Job perk: snowshoeing the Escarpment

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The President of the Friends of the Greenbelt Foundation, Burkhard Mausberg, recently spent some time on the Niagara Escarpment, (which is part of Ontario’s Greenbelt) and took time to reflect on the beauty of the area and just how important it is for the area to continue to be protected.

With much of the snow melting with the recent weeks’ March warmth, I took out the snowshoes and went snowshoeing along parts of the Niagara Escarpment near Honeywood. Honeywood is about 20km north of Shelburne and 41km north of Orangeville. Snowshoeing in the bush is one of those slow, deliberate activities that you can’t rush. If you do, you end up stumbling over branches or fall flat on your face. Taking your time has a calming effect, allowing you to reflect on the world around you. While the sky was clear and blue and the ground was covered with very heavy wet snow, it struck me once again that the Niagara Escarpment is such a natural icon, utterly deserving of its status as a World Biosphere Reserve.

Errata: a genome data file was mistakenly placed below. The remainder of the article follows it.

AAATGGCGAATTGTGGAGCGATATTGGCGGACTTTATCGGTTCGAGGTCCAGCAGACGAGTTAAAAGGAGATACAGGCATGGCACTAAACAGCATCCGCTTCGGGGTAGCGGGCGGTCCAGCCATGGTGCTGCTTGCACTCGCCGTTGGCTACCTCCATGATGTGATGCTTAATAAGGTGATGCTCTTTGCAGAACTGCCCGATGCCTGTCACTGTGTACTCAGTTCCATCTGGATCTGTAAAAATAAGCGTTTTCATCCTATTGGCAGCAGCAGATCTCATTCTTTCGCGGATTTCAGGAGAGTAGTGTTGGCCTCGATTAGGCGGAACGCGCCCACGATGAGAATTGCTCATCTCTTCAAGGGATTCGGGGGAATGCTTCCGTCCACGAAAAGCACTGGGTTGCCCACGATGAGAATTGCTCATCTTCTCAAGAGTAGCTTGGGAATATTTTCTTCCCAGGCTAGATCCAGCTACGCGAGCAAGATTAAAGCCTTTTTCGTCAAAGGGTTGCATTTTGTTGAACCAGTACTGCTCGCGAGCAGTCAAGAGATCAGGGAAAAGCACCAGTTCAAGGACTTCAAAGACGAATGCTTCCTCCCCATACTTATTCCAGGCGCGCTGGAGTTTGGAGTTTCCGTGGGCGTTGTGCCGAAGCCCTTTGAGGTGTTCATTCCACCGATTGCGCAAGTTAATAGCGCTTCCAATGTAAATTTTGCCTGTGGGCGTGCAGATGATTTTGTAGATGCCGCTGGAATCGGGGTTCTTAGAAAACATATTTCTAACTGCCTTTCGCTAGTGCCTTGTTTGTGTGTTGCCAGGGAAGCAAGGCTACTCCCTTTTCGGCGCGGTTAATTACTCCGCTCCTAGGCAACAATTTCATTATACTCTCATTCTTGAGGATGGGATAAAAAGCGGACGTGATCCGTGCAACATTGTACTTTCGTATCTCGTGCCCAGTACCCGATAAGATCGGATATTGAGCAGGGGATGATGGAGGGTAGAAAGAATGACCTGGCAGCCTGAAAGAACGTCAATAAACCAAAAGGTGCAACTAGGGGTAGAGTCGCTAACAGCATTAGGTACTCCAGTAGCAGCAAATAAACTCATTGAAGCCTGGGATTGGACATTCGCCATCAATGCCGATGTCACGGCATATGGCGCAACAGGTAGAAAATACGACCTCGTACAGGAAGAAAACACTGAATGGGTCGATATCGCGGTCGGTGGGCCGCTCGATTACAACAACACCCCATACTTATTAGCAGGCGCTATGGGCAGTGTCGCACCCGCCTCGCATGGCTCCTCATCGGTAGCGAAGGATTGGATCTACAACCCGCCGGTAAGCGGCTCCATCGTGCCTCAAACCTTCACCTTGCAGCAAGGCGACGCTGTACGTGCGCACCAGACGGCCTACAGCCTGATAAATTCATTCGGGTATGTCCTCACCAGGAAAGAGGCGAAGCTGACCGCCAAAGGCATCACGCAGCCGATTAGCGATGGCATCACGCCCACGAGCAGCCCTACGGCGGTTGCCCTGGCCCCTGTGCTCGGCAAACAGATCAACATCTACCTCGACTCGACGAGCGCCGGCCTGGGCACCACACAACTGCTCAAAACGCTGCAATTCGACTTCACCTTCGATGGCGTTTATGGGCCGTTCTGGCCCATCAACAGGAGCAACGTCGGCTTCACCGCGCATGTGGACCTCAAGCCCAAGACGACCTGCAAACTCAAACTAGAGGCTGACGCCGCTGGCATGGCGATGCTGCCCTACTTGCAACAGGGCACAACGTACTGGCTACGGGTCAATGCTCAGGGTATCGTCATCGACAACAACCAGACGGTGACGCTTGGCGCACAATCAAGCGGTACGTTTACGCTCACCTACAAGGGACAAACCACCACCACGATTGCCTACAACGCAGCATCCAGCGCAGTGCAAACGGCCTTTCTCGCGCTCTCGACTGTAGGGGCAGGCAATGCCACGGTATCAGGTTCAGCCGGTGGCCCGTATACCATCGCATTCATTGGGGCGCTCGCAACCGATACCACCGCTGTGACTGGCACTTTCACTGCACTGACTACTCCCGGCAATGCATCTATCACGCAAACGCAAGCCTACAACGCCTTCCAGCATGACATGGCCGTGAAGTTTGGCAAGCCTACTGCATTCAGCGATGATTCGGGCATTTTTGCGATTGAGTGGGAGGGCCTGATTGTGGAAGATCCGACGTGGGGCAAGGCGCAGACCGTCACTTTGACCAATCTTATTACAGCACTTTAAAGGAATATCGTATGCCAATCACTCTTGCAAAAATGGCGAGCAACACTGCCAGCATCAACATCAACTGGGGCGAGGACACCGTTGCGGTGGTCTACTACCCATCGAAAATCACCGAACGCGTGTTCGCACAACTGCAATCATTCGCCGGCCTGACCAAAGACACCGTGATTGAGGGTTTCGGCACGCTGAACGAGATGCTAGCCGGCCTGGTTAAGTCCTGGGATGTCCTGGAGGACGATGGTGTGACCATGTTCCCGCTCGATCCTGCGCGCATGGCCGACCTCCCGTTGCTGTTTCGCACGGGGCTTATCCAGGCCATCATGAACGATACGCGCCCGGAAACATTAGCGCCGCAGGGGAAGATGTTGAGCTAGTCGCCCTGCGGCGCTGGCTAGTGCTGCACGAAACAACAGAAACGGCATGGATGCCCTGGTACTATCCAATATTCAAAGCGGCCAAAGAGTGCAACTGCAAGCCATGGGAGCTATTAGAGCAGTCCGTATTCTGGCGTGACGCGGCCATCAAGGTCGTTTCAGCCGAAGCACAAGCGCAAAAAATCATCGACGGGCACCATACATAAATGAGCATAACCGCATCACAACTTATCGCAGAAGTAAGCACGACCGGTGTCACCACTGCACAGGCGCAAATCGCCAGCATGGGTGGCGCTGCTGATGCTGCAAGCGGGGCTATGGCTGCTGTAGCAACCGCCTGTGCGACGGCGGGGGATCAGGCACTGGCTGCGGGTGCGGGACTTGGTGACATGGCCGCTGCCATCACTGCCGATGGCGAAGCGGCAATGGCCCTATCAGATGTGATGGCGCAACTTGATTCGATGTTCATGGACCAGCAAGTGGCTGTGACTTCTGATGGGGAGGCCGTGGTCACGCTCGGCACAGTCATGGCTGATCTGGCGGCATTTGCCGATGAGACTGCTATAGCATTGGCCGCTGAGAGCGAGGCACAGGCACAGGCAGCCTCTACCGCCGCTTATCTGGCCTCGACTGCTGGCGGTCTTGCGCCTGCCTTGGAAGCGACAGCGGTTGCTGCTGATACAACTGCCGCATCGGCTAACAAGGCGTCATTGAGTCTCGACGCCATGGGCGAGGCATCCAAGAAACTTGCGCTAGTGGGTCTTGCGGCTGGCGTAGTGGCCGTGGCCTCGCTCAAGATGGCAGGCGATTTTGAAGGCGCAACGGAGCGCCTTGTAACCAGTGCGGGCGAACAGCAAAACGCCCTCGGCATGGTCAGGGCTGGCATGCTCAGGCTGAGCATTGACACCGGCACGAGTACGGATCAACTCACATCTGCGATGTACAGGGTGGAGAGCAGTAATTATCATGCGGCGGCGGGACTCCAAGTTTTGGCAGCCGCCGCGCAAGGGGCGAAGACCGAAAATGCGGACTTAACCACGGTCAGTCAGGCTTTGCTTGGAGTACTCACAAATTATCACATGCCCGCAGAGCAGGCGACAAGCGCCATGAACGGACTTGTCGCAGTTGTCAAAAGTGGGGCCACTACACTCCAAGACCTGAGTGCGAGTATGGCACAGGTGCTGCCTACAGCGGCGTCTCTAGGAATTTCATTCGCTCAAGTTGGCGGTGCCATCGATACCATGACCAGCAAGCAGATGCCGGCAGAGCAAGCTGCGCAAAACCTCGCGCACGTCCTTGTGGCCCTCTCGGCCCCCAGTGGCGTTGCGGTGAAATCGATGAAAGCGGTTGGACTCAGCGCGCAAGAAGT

Lifting my legs higher than they’re used to on paved streets in the city, stomping through the snow and the forest, I also recalled looking at maps of the Escarpment and comparing it to the maps under the Niagara Escarpment Plan – the one that sets out its legal protection.

When you include the outlying areas of the Escarpment, buffer zones, and important connecting areas, the Niagara Escarpment Plan is simply too small.

So just like the rest of the Greenbelt, additional lands protected under the Niagara Escarpment Plan need to be seriously investigated with an eye to increasing them substantially. After all, losing the majestic lands in and around the Escarpment is a permanent loss. While there’s still time, we need to “grow the Escarpment” and I look forward to snowshoeing an expanded Escarpment area.

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